Machine learning (ML) is being deployed to a vast array of real-world applications with profound impacts on society. ML can have positive impacts, such as aiding in the discovery of new cures for diseases and improving government transparency and efficiency. But it can also be harmful: reinforcing authoritarian regimes, scaling the spread of disinformation, and exacerbating societal biases. As we rapidly move toward systemic use of ML in the real world, there are many unanswered questions about how to successfully use ML for social good while preventing its potential harms. Many of these questions inevitably require pursuing a deeper alignment between ML, law, and policy.
Are certain algorithms truly compliant with current laws and regulations? Is there a better design that can make them more tuned to the regulatory and policy requirements of the real world? Are laws, policies, and regulations sufficiently informed by the technical details of ML algorithms, or will they be ineffective and out-of-sync? In this talk, we will discuss ways to bring together ML, law, and policy to address these questions. We will draw on real-world examples throughout the talk, including a unique real-world collaboration with the Internal Revenue Service. We will show how investigating questions of alignment between ML, law, and policy can advance core research in ML, drive interdisciplinary work, and reimagine how we think about certain laws and policies. It is Henderson’s hope that this agenda will help us lead to more effective and responsible ways of deploying ML in the real world, so that we steer toward positive impacts and away from potential harms.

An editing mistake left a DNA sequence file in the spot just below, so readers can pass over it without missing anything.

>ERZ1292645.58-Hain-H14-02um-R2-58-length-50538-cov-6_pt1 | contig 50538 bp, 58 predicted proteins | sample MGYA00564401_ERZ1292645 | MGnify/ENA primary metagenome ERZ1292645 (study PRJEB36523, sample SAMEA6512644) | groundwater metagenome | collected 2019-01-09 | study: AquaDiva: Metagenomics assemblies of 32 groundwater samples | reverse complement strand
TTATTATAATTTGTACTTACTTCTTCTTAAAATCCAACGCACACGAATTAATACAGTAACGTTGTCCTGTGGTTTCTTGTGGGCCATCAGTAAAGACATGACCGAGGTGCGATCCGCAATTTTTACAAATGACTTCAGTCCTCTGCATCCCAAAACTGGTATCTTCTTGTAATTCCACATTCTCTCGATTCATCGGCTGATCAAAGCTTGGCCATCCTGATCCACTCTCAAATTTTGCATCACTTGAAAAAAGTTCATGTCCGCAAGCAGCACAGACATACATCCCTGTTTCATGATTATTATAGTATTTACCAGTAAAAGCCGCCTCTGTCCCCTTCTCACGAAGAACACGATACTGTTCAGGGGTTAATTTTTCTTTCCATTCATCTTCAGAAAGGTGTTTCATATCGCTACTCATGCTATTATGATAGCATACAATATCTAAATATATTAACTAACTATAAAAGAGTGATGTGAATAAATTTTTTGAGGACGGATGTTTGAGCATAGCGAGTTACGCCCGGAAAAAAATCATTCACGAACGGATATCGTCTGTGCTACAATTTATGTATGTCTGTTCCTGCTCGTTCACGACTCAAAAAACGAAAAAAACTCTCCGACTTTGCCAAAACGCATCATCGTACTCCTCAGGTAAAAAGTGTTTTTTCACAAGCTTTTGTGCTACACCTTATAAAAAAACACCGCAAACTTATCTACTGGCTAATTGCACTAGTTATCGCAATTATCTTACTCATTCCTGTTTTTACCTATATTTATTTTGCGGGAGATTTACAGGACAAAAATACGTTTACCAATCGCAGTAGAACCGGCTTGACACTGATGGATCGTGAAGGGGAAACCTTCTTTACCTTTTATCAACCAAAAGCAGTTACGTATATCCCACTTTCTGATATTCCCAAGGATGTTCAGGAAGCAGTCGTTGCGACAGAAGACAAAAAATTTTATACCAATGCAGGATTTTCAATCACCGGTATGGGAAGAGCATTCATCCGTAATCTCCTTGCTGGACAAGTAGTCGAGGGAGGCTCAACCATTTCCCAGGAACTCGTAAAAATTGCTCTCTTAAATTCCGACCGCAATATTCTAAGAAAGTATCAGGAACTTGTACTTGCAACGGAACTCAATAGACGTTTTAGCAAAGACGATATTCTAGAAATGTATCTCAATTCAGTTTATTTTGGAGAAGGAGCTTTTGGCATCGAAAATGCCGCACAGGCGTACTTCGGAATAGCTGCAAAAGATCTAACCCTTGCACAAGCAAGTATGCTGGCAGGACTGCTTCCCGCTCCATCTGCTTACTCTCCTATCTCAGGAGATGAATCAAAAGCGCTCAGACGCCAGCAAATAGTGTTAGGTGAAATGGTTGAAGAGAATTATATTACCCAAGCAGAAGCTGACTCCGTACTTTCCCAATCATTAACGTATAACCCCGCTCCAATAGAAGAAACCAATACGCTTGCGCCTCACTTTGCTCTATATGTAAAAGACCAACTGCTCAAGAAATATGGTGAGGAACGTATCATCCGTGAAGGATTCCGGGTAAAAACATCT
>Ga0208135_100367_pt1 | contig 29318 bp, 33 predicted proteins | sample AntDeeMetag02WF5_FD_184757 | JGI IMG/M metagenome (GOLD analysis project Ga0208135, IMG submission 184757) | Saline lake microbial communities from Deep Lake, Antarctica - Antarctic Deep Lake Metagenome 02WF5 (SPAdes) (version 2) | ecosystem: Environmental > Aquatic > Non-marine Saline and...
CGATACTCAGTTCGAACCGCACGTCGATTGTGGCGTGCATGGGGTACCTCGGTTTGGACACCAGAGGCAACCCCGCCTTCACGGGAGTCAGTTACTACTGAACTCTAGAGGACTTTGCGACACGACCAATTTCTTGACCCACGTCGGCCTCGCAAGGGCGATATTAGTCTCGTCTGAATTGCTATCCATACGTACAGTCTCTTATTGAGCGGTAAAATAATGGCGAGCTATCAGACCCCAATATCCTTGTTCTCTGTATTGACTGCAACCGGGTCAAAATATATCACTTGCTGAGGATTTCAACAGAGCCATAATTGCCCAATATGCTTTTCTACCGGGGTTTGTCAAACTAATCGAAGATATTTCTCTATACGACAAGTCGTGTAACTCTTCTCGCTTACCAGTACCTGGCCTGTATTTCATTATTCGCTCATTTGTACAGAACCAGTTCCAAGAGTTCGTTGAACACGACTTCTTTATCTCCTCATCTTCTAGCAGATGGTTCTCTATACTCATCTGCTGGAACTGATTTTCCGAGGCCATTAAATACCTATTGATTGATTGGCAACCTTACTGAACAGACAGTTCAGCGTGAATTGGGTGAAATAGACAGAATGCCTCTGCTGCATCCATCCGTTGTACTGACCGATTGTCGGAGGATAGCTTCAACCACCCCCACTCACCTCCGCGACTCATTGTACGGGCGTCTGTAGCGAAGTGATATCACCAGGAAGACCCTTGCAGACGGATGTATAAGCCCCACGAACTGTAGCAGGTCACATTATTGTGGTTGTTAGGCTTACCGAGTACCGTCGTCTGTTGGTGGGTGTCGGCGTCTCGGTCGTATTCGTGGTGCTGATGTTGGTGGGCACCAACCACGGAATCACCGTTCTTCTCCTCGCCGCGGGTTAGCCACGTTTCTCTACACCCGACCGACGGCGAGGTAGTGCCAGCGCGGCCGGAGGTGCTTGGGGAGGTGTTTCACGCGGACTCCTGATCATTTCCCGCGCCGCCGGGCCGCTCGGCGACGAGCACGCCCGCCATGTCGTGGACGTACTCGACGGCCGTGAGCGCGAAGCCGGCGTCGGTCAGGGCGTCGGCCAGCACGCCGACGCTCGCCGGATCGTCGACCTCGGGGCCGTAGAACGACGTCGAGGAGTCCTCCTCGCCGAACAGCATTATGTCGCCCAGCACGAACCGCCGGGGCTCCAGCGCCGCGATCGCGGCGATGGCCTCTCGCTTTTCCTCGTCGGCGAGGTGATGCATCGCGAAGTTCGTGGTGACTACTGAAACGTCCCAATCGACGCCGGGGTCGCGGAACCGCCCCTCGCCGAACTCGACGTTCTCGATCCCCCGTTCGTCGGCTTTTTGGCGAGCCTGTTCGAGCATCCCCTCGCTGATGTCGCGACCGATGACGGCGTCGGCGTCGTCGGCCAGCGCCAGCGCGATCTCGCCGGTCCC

Peter Henderson is a joint J.D.-Ph.D. (Computer Science, AI) candidate at Stanford University where he is advised by Dan Jurafsky for his Ph.D. and Dan Ho for my J.D. at Stanford Law School. He is also an OpenPhilanthropy AI Fellow and a Graduate Student Fellow at the Regulation, Evaluation, and Governance Lab. At Stanford Law School. Henderson co-led the Domestic Violence Pro Bono Project, worked on client representation with the Three Strikes Project, and contributed to the Stanford Native Law Pro Bono Project. Previously, he was advised by David Meger and Joelle Pineau for his M.Sc. at McGill University and the Montréal Institute for Learning Algorithms.
Henderson has spent time as a software engineer and applied scientist at Amazon AWS/Alexa and worked with Justice Cuéllar at the California Supreme Court. He is a part-time researcher with the Internal Revenue Service Research, Applied Analytics and Statistics Division, a technical advisor at the Institute for Security+Technology.
His research focuses on aligning machine learning, law, and policy for responsible real-world deployments. This alignment process is two-fold: (1) guided by law, policy and ethics, develop general AI systems capable of safely tackling longstanding challenges in government and society; (2) empowered by a deep technical understanding of AI, make sure that laws & policies keep general AI systems safe and beneficial for all.
Some of his work has received coverage by TechCrunch, Science, The Wall Street Journal, Bloomberg, and more. He also occasionally posts a roundup of news at the intersection of AI, Law, and Policy, the latest of which is here. Overall, he is interested in a wide range of other technical machine learning research, policy, and legal work.